Please follow the official Docker installation guide to get Docker up and running on your machine.

Simple Example

Now that we have installed Docker, one of the simplest ways to understand Docker is to use it to start an interactive Bash shell in a Docker container. This way, you can "enter" the container and interact with it as if it were a small Linux machine. We'll use an Ubuntu image for this example.

1. Pull an Ubuntu Docker Image

Our first step is to get an Ubuntu Docker image. Docker Hub hosts an official Ubuntu image that's perfect for our needs. To pull this image, you'd use the command docker pull ubuntu.

First, let me run docker images to list all the images that are currently on my laptop. I'm using PowerShell Terminal to run the commands, you can also use Command-Line if you prefer.

PS C:\Users\vsurr> docker images

As you can see above, I don't have any images. Let's pull the Ubuntu image and check again.

PS C:\Users\vsurr> docker pull ubuntu
Using default tag: latest
latest: Pulling from library/ubuntu
3153aa388d02: Pull complete
Digest: sha256:0bced47fffa3361afa981854fcabcd4577cd43cebbb808cea2b1f33a3dd7f508
Status: Downloaded newer image for ubuntu:latest

PS C:\Users\vsurr> docker images
ubuntu       latest    5a81c4b8502e   5 weeks ago   77.8MB

2. Start an Interactive Bash Shell

Now that we have our Ubuntu image, we can start an interactive Bash shell in a Docker container based on this image. To do this, we use the docker run command with a few additional flags: -it. The -i flag starts the container in interactive mode, and the -t flag assigns a terminal inside our new container. We also specify /bin/bash at the end of the command to start a Bash shell. The complete command is docker run -it ubuntu /bin/bash.

PS C:\Users\vsurr> docker run -it ubuntu /bin/bash

And there you go! You're inside a Docker container running Ubuntu, and you have an interactive Bash shell at your disposal.

While in the container, you can run any command you'd usually run in a Linux environment. For instance, try running ls to list files, or echo "Hello, World!" to print a message to the terminal.

root@0cff7573f442:/# echo "Hello World"
Hello World
root@0cff7573f442:/# ls
bin  boot  dev  etc  home  lib  lib32  lib64  libx32

Remember, whatever you do in this container doesn't affect your host machine. This isolation is one of the many beauties of Docker. When you're done exploring, you can exit the container by typing exit into the shell.

Here's what happens when you type exit to leave your interactive Docker session.

  1. Stopping the Shell Process: When you type exit in the terminal, it sends a signal to stop the Bash shell process that you were interacting with.
  2. Container Shutdown: As Docker containers run as long as the main process they were started with (in this case, the Bash shell), when the Bash process stops, Docker recognizes this and subsequently stops the container.
  3. Container Cleanup: Depending on how you started the container, Docker might also automatically clean up and remove the container from your system after it stops. If you started your Docker container with the --rm flag (as in docker run --rm -it ubuntu /bin/bash), Docker will automatically remove the container once it's stopped. However, if you didn't use the --rm flag, the container will be stopped but not removed. It remains on your system in a 'stopped' state and can be seen with the docker ps -a command.
  4. Return to Host: Once the container stops, you're automatically returned to the command prompt of your host machine. You're no longer inside the Docker container.
root@0cff7573f442:/# exit
PS C:\Users\vsurr>
PS C:\Users\vsurr> docker ps -a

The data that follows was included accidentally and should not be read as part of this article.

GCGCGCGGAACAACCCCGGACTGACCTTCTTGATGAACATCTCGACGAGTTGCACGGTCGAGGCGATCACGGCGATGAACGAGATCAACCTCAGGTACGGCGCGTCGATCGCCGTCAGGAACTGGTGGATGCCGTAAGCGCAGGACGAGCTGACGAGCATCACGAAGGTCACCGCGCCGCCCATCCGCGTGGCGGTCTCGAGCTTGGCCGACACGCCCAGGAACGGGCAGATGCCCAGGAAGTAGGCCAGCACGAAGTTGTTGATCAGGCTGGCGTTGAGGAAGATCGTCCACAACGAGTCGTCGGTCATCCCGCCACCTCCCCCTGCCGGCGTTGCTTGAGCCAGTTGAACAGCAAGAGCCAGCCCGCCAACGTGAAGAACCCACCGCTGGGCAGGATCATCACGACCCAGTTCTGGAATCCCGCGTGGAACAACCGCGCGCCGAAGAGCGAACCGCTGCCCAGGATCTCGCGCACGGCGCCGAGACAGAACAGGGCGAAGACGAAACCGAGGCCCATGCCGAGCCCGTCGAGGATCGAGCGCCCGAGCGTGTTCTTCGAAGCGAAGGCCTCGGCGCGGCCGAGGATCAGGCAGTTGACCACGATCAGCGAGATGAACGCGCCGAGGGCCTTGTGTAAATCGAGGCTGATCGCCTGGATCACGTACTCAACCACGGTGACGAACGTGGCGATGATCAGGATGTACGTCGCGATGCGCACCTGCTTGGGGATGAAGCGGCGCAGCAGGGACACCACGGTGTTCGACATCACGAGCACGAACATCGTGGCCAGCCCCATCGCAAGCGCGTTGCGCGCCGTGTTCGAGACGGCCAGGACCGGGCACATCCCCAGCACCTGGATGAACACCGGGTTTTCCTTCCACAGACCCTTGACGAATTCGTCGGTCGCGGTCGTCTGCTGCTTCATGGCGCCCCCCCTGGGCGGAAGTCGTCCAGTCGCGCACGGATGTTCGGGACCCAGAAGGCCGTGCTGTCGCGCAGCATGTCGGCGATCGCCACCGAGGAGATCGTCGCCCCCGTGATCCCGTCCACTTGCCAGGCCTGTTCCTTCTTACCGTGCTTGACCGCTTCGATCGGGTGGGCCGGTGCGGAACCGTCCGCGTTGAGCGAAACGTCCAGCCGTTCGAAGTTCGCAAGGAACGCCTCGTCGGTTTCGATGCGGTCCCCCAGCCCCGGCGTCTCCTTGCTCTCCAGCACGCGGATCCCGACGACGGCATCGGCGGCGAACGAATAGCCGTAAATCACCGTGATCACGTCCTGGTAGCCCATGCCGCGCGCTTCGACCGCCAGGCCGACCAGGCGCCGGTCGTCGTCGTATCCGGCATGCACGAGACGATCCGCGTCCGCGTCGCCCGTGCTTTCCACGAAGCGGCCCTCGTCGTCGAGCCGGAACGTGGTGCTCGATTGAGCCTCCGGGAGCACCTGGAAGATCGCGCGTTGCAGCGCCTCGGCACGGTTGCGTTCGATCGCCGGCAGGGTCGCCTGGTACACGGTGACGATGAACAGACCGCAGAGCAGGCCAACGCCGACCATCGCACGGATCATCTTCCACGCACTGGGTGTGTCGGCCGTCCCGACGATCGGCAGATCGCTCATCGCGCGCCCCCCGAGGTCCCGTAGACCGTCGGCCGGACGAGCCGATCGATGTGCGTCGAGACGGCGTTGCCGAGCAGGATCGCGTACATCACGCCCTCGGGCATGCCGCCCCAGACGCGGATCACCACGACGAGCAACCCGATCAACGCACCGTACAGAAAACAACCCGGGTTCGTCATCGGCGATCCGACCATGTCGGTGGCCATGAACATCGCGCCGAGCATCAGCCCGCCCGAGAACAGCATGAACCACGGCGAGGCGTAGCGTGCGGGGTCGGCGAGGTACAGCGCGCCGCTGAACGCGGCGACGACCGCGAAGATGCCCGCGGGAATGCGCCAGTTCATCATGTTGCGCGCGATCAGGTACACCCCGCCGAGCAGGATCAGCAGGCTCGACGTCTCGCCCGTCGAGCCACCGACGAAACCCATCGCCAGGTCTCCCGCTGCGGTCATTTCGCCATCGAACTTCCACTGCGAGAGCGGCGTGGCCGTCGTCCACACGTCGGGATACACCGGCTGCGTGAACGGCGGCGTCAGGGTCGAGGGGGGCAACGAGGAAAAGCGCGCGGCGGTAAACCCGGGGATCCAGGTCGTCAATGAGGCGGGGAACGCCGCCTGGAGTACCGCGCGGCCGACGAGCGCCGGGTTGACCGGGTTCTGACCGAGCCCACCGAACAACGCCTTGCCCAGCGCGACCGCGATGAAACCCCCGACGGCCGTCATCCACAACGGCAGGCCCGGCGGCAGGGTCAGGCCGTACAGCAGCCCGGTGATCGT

CONTAINER ID   IMAGE     COMMAND       CREATED         STATUS                     PORTS     NAMES
0cff7573f442   ubuntu    "/bin/bash"   4 minutes ago   Exited (0) 5 seconds ago             elastic_bardeen

So, typing exit not only ends your session in the Docker container, but it also sets in motion a sequence of events that leads to the graceful shutdown of the Docker container. This allows you to maintain a clean Docker environment on your machine. Please note that if you run a web-server inside a container for example, and exit from the bash, it won't stop the container as the main process is now the web-server and not bash.

Removing Docker Containers and Images

Once you're done experimenting with your Docker containers, it's good practice to clean up. This helps save resources on your system.

Removing Docker Containers

To remove a stopped Docker container, you first need to find its container ID. You can list all containers (running and stopped) on your system with the command docker ps -a

Look for your container in the list (it'll likely be the one with 'ubuntu' in the image column and 'Exited' in the status column). Note down the container ID.

PS C:\Users\vsurr> docker ps -a
CONTAINER ID   IMAGE     COMMAND       CREATED         STATUS                     PORTS     NAMES
0cff7573f442   ubuntu    "/bin/bash"   4 minutes ago   Exited (0) 5 seconds ago             elastic_bardeen

To remove the container, use the command docker rm <Container-ID>, replacing <Container-ID> with the ID you just noted down.

PS C:\Users\vsurr> docker rm 0cff7573f442

Removing Docker Images

To remove the Docker image that was used to create the container, you first need to find its image ID. List all images on your system using the command docker images

PS C:\Users\vsurr> docker images
ubuntu       latest    5a81c4b8502e   5 weeks ago   77.8MB

Look for your image in the list (it'll likely be the one with 'ubuntu' in the repository column). Note down the image ID.

Now, remove the image with the command docker rmi <Image-ID>, replacing <Image-ID> with the ID you noted down.

PS C:\Users\vsurr> docker rmi 5a81c4b8502e
Untagged: ubuntu:latest
Untagged: ubuntu@sha256:0bced47fffa3361afa981854fcabcd4577cd43cebbb808cea2b1f33a3dd7f508
Deleted: sha256:5a81c4b8502e4979e75bd8f91343b95b0d695ab67f241dbed0d1530a35bde1eb
Deleted: sha256:59c56aee1fb4dbaeb334aef06088b49902105d1ea0c15a9e5a2a9ce560fa4c5d

Closing Up

So, we've got Docker running, pulled down an Ubuntu image, and even fired up a bash shell inside a container.

The interesting part? This is just the start. With Docker, you can run pretty much anything. Fancy a web server? Docker's got you. Need a database for your app? Docker can do that too. And the best part - it's all neat and tidy, isolated in its own container.

Written by
Suresh Vina
Tech enthusiast sharing Networking, Cloud & Automation insights. Join me in a welcoming space to learn & grow with simplicity and practicality.